from their own point of view, and condemn what they cannot understand.
You may place a horse and a man upon the same hill—while the man would
be looking at the woods and fields and streams—the horse would be
feeding upon the grass at his feet. The horse, if it could reason,
would say, "What a fool my master is! How he is staring and gaping
about! Why does he not sit down and open his basket of provisions—for
I know he has it with him, for I carried it—and feed as I do?"
So the worldling says, "Those poor stupid people, how they are
spending their time in going to chapel, and reading the Bible in their
gloomy, melancholy way. Religion is all very well—and we ought all to
be religious before we die—but they make so much of it. Why don't they
enjoy more of life? Why don't they amuse themselves more with its
innocent, harmless pleasures—be more gay, cheerful, and sociable, and
take more interest in those things which so interest us?"
The reason why the world thus wonders at us is because it knows us
not, and therefore cannot
understand that we have . . .sublimer feelings, nobler pleasures, and
more substantial delights, than ever entered the soul of a worldling!
Christian! the more you are conformed to the image of Christ—the more
separated you are from the world, the less will it understand you. If
we kept closer to the Lord and walked more in holy obedience to the
precepts of the gospel, we would be more misunderstood than even we
now are! It is our worldly conformity that makes the world understand
many of our movements
and actions so well.
But if our movements were more according to the mind of Christ—if we
walked more as the Lord walked when here below—we
would leave the world in greater ignorance of us than we leave it
now—for the hidden springs of our life would be more out of its sight,
our testimony against it more decided, and our separation from it more
John MacDuff in his book
The Thoughts of God writes
about this great, precious, exotic love of God for the unlovely
in a chapter entitled "Paternal Pity"...
"How precious also are Your
thoughts unto me, O God!"
The Lord is like a father to his children, tender and compassionate to
those who fear Him. For He understands how weak we are; He knows we
are only dust. Psalm 103:13, 14
What feelings on earth are to be compared, in depth and intensity, to
those that link a parent to his offspring? Has some member of his
family been unjustly wronged? Many a man would willingly himself
submit to unmerited injury and ridicule—bear in silence the tongue of
calumny and slander—receive in silence the arrows of unkindness, who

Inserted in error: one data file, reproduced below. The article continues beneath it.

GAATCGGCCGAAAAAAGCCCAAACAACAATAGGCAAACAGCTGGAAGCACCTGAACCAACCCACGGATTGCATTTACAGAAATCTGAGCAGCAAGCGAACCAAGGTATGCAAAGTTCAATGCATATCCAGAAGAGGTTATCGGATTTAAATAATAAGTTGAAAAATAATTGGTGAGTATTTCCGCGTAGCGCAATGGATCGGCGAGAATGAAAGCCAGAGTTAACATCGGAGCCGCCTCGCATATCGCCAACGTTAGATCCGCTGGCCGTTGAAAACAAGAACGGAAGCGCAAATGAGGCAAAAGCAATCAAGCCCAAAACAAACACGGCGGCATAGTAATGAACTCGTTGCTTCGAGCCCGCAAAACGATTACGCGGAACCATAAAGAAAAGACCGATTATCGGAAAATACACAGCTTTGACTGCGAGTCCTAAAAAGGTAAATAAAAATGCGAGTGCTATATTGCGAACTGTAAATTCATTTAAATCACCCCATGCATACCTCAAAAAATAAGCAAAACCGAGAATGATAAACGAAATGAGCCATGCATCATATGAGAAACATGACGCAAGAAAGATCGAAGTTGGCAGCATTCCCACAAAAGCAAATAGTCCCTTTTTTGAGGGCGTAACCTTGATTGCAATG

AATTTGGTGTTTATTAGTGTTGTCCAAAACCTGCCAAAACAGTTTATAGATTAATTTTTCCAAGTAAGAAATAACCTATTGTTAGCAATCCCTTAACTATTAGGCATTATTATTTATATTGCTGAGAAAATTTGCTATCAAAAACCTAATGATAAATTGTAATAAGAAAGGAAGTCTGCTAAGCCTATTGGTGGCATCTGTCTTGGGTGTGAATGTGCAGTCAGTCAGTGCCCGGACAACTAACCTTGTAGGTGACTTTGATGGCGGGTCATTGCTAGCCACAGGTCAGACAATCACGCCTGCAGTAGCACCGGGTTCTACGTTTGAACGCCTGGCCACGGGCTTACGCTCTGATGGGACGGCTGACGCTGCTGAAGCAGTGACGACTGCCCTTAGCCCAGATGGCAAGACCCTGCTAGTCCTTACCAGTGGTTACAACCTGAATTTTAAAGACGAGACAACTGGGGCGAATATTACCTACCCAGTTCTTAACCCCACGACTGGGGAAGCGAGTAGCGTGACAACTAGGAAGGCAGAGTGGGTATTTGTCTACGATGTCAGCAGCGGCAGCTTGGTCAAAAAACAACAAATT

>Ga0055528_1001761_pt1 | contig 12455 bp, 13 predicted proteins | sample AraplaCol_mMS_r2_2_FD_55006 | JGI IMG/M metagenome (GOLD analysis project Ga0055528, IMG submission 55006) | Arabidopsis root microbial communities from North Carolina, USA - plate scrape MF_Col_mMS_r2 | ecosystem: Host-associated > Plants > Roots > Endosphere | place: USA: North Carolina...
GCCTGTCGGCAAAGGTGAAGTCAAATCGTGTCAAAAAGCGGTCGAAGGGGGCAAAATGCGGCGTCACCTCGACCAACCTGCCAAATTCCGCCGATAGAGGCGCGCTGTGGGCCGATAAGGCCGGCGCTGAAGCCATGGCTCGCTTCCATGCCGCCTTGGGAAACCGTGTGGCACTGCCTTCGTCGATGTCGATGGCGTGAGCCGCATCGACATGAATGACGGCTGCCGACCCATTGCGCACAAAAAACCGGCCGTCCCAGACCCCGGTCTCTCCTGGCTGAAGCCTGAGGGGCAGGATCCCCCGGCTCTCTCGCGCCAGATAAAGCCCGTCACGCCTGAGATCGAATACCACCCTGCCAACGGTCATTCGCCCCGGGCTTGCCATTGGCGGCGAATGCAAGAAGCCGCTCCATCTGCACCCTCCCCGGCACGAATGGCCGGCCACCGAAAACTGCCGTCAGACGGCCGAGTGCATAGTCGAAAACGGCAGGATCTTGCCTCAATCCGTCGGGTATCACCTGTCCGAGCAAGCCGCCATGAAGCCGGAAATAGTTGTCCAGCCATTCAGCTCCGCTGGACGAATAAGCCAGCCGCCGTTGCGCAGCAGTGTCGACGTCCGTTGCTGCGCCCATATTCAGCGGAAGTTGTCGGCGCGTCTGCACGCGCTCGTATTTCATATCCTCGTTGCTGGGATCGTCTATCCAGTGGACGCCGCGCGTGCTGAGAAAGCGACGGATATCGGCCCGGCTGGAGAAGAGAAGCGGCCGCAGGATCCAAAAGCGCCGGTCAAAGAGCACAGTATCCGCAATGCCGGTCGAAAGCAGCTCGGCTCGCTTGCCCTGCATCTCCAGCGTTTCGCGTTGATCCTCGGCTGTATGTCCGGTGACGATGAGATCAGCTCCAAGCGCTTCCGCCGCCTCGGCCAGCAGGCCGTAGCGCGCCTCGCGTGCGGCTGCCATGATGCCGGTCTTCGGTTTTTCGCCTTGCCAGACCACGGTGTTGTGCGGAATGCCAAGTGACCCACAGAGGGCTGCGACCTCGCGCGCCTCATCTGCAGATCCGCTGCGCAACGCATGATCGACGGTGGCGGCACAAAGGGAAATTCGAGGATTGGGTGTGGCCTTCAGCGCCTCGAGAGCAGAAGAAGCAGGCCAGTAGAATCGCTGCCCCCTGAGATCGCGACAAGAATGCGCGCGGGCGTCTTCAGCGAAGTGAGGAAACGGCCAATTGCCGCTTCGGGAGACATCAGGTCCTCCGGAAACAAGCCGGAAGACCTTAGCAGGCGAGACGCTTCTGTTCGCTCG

could not rest thus unmoved under the affront or stigma attempted to
be fastened on his child.
Or does the parent see his child in suffering? He could himself bear
pain with comparative composure; but when he sees slow, torturing
disease ploughing its furrows on the young cheek, and dimming the
luster of the young eye, the iron enters into his soul; he would
gladly even risk his own life were that of his loved one endangered.
Many a father has stood by an early grave, and said, through anguished
tears, "I wish I could have died rather than you!"
Behold, in the loving, pitying thoughts and tender pitying deeds of
the earthly parent, a picture and symbol, O believer, of God's
thoughts and God's love to you. No, more—He identifies Himself with
the sufferings and wrongs of His children. Injure them, and you injure
Him. He that touches them touches the apple of His eye. He says, as
David said to Abiathar, "Abide with me, for he that seeks your life,
seeks my life—but with me you shall be in safeguard."
When and where does this pitying love of God begin? "And when he was
yet a great way off, his father saw him!" God's thoughts of pity were
upon us when we had not thought of pity on ourselves. And at this
hour, too, is He pitying us—in our weakness, our sorrows, our
temptations, our difficulties, our perplexities. Many an earthly
father can make only a little allowance for the weakness and
feebleness of his offspring. Not so our heavenly Father. "He remembers
that we are but dust." When Job was greatly perplexed and downcast by
the bitter reflections of his adversaries, this was his comfort—"But
He knows the way that I take."
See how these same thoughts of pitying love, like the ivy clasping the
battered ruin, cling even round His wayward, backsliding children—"Is
not Israel still My son, My darling child? I had to punish him, but I
still love him. I long for him and surely will have mercy on him." Oh,
blessed assurance, this great Being loves me, pities me—pities me and
loves me even in the midst of my truant forgetfulness, ungrateful
wandering—and continues to call me His "darling child." I have in Him
a love in which fatherhood, brotherhood, sisterhood, are all combined!
Arise, go to your Father! He is waiting and willing to welcome you to
His embrace. He asks elsewhere, in a passage which touchingly
describes His thoughts (His loving, paternal thoughts) at work—"How
shall I put you among the children?" The gospel plan of salvation has
answered that question—solved that Divine problem of parental love.
Jesus has opened a way of access to the heavenly household—and made us
heirs to all these precious thoughts of a Father's heart. Seated under
Calvary's cross, we can exclaim in grateful transport—
"How great is the love the Father has lavished on us, that we
should be called children of God! And that is what we are!" 1 John